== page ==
Games (A Post "Fuzzy Logic" Scene) by Beth Arritt Copyright 1998
Nikita threw the milk carton in the trash, disgusted with herself. She couldn't help but be glad to be rid of the reminder of her part in the disappearance of Greg Hillinger. Yet at the same time, she'd only kept it as a reminder of what she had become. A year ago, she had run from Section, not caring if she died because of it. Now they trusted her enough to use her to lure a kid into a life with Section. They knew how she felt about this sort of thing, but knew she'd do her job regardless.
What did that say about her? She'd vowed long ago that she'd rather die than let them turn her into a carbon copy of Michael, or God forbid, Madeline. Now she was learning to hide her every emotion, feeling and motivation, just like Michael.
A week ago, a new recruit looked at her the same way Nikita had often looked at Michael. A confused look, as if he wasn't sure if she was hiding her true feelings, or just pretended to have them when it suited her purposes. It bothered her a little, that people were starting to think she was cold-blooded and ruthless, but at the same time it served her well in her world. The more they thought she'd cut off her emotions, the less she would be watched. And any mental side effects from acting this way she could deal with on her own.
She was on her way to the shower when there was a knock at the door. For a moment, she stood on the step, trying to decide if she really wanted to answer, but she knew she had no choice. A knock at this hour most likely meant one person. And not answering wouldn't make him go away.
She opened the door just enough to see who it was, annoyed, but not at all surprised to see Michael on the other side. "Something wrong with your phone?"
He glanced over her shoulder at the rest of her apartment, searching for guests, then turned his gaze back to her. "Can I come in?"
"It's late, and I was just about to take a shower." *And I'm too tired to play your mind games tonight,* she finished to herself.
"I'll only be a moment," he continued as he leaned forward slightly, putting a little of his weight on the door.
She sighed and gave in, knowing it was no use to refuse. He'd make it inside somehow. "Fine."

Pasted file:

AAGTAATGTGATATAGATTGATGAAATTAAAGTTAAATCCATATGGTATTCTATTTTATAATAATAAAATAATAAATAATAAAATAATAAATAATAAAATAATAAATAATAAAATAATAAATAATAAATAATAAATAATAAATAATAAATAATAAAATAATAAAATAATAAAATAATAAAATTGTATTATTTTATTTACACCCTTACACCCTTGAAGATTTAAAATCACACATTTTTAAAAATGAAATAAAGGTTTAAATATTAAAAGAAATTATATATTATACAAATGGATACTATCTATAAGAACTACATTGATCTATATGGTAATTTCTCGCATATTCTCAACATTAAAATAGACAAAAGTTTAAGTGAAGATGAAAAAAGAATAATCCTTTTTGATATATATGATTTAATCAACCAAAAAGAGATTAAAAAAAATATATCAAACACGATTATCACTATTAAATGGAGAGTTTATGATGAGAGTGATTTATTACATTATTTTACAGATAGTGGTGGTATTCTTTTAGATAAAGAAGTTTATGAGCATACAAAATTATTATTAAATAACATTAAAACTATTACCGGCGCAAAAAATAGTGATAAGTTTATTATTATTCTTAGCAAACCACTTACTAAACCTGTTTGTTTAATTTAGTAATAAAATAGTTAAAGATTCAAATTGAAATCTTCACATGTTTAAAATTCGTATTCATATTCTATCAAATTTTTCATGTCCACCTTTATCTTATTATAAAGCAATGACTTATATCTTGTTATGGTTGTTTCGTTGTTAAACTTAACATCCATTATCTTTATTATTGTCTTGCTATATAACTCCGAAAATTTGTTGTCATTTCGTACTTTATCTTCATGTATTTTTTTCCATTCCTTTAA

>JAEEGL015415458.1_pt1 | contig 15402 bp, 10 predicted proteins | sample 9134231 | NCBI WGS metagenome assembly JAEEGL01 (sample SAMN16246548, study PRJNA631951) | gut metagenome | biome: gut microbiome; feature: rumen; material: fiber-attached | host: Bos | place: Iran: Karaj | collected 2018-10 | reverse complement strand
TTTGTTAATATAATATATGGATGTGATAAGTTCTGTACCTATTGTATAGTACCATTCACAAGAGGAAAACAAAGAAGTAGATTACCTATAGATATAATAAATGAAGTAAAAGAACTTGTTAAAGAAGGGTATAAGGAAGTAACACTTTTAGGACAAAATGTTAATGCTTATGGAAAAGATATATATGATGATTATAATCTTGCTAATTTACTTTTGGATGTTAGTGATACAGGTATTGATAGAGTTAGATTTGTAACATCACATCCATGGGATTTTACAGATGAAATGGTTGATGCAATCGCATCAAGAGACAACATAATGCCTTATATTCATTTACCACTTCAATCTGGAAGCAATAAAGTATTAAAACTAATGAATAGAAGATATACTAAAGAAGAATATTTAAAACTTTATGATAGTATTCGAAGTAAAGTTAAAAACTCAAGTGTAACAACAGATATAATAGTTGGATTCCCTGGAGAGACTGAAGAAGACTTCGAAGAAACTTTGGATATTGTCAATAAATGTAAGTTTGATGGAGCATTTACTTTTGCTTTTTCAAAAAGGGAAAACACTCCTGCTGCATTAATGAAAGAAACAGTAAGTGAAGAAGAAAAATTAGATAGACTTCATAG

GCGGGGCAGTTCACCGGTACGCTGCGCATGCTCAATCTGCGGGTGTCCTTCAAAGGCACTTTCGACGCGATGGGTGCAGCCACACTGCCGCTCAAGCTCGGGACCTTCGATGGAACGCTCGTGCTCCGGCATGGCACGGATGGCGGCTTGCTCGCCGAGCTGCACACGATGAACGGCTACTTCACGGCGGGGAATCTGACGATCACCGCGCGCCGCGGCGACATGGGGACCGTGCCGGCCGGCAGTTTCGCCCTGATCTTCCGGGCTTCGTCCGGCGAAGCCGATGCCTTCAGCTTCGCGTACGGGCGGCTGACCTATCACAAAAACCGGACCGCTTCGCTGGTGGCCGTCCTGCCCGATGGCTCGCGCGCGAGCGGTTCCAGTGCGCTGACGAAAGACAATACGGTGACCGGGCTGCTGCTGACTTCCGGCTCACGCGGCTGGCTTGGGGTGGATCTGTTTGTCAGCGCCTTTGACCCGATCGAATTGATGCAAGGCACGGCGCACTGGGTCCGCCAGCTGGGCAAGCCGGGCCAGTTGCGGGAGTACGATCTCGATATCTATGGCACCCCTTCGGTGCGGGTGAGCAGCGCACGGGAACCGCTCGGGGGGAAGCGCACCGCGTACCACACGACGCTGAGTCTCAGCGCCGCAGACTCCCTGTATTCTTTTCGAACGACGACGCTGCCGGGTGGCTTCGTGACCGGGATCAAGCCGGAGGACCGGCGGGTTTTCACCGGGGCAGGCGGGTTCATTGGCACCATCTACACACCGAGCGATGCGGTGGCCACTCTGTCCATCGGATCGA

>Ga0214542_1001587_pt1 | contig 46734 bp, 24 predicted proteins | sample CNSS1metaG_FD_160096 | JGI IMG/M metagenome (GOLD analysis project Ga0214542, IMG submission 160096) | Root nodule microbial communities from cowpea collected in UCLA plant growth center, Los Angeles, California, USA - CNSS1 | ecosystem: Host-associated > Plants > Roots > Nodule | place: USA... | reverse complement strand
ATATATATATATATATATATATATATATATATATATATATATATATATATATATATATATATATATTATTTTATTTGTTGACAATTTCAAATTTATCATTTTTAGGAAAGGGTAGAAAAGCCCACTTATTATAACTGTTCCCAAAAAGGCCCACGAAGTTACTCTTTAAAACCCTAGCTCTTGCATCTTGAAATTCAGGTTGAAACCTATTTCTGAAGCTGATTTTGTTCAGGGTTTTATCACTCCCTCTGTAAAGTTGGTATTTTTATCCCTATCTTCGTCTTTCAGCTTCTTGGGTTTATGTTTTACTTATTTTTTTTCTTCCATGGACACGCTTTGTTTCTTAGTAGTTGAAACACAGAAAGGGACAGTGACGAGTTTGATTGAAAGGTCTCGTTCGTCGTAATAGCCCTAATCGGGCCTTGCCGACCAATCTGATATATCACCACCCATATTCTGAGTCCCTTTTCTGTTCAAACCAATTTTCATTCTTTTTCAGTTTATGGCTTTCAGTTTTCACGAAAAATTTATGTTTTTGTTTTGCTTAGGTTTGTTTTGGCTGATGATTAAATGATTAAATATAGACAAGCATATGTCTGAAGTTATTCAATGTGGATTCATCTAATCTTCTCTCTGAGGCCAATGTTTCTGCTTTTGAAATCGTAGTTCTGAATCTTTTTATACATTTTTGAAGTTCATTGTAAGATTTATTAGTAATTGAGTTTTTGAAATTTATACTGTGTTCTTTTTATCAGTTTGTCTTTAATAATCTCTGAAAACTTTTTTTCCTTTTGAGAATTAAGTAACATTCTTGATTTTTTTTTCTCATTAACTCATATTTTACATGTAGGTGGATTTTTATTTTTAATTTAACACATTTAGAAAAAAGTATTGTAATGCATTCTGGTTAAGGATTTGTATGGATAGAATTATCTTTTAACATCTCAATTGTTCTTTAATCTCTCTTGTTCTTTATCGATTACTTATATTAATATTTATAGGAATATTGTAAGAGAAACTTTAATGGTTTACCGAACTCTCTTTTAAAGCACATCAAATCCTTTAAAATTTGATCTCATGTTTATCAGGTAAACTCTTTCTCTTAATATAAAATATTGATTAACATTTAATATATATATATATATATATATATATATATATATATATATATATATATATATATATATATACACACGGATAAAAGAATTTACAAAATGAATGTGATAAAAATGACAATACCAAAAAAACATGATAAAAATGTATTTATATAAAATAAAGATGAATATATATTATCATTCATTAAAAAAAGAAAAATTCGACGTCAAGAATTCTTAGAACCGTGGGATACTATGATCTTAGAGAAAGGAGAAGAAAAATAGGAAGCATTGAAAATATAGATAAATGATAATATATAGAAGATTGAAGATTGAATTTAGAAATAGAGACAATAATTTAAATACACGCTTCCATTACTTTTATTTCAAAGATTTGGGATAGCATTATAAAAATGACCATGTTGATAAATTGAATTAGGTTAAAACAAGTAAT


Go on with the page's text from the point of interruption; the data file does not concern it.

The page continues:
He walked in and looked around, checking the room as he always did. She wondered briefly if he even did that in his own home. "I heard you had a breech a couple of weeks ago. You've had no recurrances?"
"No, and I don't expect any. I took care of the situation by the book, so what's the problem?"
"No problem, I just wanted to make sure you were safe here." He scanned the room again, but made no move to leave.
"Now that I've reassured you, is there anything else, or can I go take my shower?"
He walked around the bar, like a cat stalking an area, looking for weaknesses. Or maybe for a reason to stay; she never could tell with him. She remembered the milk carton a split second before he reached the trash can, and she knew the moment his eyes spotted it that it had fallen with Greg's face where Michael could see it. "Madeline says that Hillinger is adjusting nicely. He's enjoying himself with the new computer equipment."
"Good for him." Not that it made up for having his life taken away from him, or the fact that his mother would be looking for him forever, never giving up hope that he'd be found. True, he'd done it to himself, but he hadn't known just what he was getting himself into before it was too late.
Nikita rubbed the back of her neck, wishing Michael would just go away so she wouldn't have to think. All she wanted was a shower and sleep. "Is there anything else?" she tried again.
"No. I can see that you're fine." She wondered briefly if he meant about the breech in her cover, or about the kid she'd help shackle to Section for the rest of his life, then decided it didn't matter. Or it shouldn't matter. She shouldn't care whether he was concerned about her at all, much less why. Unfortunately, when it came to the trick of turning off her emotions, the Michael switch was more hidden from her than all the rest of them combined.
She realized that he'd moved from the far side of the bar and was standing next to her at the front door. "I'll see you tomorrow." She nodded silently as he walked out and she locked the door behind him. For a moment, she stood there, eyes closed, wishing she lived in a simpler world. Then she opened her eyes turned toward the bathroom without looking back.